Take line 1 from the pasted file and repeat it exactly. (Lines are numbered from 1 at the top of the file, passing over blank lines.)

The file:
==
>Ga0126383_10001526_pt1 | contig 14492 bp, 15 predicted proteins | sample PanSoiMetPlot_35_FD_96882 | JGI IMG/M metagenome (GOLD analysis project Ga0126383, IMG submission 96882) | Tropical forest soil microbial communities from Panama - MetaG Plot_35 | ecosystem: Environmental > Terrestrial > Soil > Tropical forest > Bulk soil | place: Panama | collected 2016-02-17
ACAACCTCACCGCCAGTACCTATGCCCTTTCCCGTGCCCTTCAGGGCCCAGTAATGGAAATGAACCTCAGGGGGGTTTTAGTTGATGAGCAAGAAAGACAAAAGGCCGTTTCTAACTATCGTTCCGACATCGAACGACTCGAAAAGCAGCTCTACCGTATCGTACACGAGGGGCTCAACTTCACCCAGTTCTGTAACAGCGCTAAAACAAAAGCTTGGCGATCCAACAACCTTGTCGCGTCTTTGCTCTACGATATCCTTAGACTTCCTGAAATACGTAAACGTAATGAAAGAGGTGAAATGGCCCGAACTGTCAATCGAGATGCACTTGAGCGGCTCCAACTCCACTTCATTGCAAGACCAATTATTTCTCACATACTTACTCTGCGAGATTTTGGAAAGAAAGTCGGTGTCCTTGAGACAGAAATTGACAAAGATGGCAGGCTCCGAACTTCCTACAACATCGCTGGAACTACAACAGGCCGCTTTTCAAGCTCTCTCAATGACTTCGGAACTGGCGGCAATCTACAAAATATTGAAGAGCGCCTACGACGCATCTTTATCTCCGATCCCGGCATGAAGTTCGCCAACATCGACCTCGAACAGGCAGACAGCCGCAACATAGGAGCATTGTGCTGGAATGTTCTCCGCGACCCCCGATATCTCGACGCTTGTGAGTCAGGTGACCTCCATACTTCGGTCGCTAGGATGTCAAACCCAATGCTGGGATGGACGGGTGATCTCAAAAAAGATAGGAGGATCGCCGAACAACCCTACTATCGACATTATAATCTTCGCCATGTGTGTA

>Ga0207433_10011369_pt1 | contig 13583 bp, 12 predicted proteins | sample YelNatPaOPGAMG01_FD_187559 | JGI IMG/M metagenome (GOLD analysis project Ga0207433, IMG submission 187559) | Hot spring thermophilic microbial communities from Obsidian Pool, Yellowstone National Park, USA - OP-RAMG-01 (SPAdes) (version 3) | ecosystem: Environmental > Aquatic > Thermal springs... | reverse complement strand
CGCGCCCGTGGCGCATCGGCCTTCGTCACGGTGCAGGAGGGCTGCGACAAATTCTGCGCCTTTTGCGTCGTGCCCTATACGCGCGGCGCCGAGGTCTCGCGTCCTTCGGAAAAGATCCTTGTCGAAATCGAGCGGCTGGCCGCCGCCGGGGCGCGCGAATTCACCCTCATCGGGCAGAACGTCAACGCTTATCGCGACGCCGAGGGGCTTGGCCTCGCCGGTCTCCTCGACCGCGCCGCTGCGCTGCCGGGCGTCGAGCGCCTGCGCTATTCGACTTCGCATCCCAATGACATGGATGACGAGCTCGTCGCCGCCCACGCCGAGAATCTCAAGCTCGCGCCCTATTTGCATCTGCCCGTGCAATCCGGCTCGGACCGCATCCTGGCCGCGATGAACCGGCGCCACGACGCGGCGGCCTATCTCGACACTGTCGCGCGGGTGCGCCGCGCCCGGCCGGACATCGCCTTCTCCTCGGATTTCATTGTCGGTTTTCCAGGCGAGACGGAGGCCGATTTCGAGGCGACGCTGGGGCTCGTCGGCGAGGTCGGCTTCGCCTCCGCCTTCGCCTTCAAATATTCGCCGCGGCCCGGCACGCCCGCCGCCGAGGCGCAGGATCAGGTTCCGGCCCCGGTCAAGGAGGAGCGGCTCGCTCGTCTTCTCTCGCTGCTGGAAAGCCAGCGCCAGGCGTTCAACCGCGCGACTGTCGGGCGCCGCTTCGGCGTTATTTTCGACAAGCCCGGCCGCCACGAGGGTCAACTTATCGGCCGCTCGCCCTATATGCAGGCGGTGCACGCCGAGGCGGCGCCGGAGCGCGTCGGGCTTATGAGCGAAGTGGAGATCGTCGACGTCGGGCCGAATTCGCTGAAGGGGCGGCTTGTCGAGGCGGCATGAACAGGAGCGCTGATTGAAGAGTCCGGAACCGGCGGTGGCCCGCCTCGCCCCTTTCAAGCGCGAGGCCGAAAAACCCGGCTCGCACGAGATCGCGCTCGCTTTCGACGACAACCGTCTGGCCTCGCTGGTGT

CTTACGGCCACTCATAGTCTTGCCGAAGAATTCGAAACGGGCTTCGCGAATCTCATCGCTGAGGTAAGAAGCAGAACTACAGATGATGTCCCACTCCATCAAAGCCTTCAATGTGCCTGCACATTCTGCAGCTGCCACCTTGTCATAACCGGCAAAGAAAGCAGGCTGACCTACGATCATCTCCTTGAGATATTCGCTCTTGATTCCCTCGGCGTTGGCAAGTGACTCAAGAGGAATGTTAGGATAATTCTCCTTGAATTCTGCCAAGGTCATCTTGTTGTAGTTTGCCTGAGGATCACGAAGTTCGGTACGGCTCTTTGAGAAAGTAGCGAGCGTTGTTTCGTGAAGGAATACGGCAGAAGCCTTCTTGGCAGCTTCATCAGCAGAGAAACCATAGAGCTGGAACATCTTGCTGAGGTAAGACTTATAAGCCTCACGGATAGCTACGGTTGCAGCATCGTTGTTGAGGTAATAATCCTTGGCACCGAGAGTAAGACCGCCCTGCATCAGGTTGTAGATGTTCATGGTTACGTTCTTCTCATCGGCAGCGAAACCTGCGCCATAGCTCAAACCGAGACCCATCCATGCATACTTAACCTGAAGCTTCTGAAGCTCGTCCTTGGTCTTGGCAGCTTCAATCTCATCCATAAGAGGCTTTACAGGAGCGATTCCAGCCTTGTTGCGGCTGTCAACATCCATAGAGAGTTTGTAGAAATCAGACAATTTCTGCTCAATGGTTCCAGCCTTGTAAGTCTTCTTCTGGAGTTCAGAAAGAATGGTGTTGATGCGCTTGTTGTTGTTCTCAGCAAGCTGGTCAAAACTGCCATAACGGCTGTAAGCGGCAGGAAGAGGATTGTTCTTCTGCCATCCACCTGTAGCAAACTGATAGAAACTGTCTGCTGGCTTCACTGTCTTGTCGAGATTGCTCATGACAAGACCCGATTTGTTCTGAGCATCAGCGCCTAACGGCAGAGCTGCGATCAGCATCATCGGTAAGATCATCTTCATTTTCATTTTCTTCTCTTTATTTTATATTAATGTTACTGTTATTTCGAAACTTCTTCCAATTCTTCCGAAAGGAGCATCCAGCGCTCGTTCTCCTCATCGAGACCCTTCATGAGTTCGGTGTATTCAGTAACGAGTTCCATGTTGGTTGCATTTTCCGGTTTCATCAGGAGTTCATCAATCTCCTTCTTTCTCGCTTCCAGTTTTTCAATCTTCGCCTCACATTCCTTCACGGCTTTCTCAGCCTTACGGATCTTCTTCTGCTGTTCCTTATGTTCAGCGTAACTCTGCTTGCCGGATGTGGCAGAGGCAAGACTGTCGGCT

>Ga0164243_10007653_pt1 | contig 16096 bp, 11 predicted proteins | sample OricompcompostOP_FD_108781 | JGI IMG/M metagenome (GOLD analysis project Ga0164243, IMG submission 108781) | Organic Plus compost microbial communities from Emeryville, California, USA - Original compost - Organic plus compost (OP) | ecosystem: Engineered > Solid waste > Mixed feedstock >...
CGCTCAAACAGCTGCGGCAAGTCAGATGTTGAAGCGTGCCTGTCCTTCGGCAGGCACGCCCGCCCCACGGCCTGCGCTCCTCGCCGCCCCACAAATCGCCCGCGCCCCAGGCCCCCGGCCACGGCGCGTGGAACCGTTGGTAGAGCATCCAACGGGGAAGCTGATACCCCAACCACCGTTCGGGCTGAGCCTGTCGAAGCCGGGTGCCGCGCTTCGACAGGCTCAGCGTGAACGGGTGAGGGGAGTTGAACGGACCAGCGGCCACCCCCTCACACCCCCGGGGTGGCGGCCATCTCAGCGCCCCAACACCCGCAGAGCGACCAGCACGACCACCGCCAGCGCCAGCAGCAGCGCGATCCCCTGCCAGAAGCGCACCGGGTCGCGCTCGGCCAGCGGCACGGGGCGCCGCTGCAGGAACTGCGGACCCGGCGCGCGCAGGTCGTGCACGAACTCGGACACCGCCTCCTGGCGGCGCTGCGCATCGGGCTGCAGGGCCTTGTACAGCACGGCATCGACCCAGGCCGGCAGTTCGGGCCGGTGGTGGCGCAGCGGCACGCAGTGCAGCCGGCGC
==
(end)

>Ga0126383_10001526_pt1 | contig 14492 bp, 15 predicted proteins | sample PanSoiMetPlot_35_FD_96882 | JGI IMG/M metagenome (GOLD analysis project Ga0126383, IMG submission 96882) | Tropical forest soil microbial communities from Panama - MetaG Plot_35 | ecosystem: Environmental > Terrestrial > Soil > Tropical forest > Bulk soil | place: Panama | collected 2016-02-17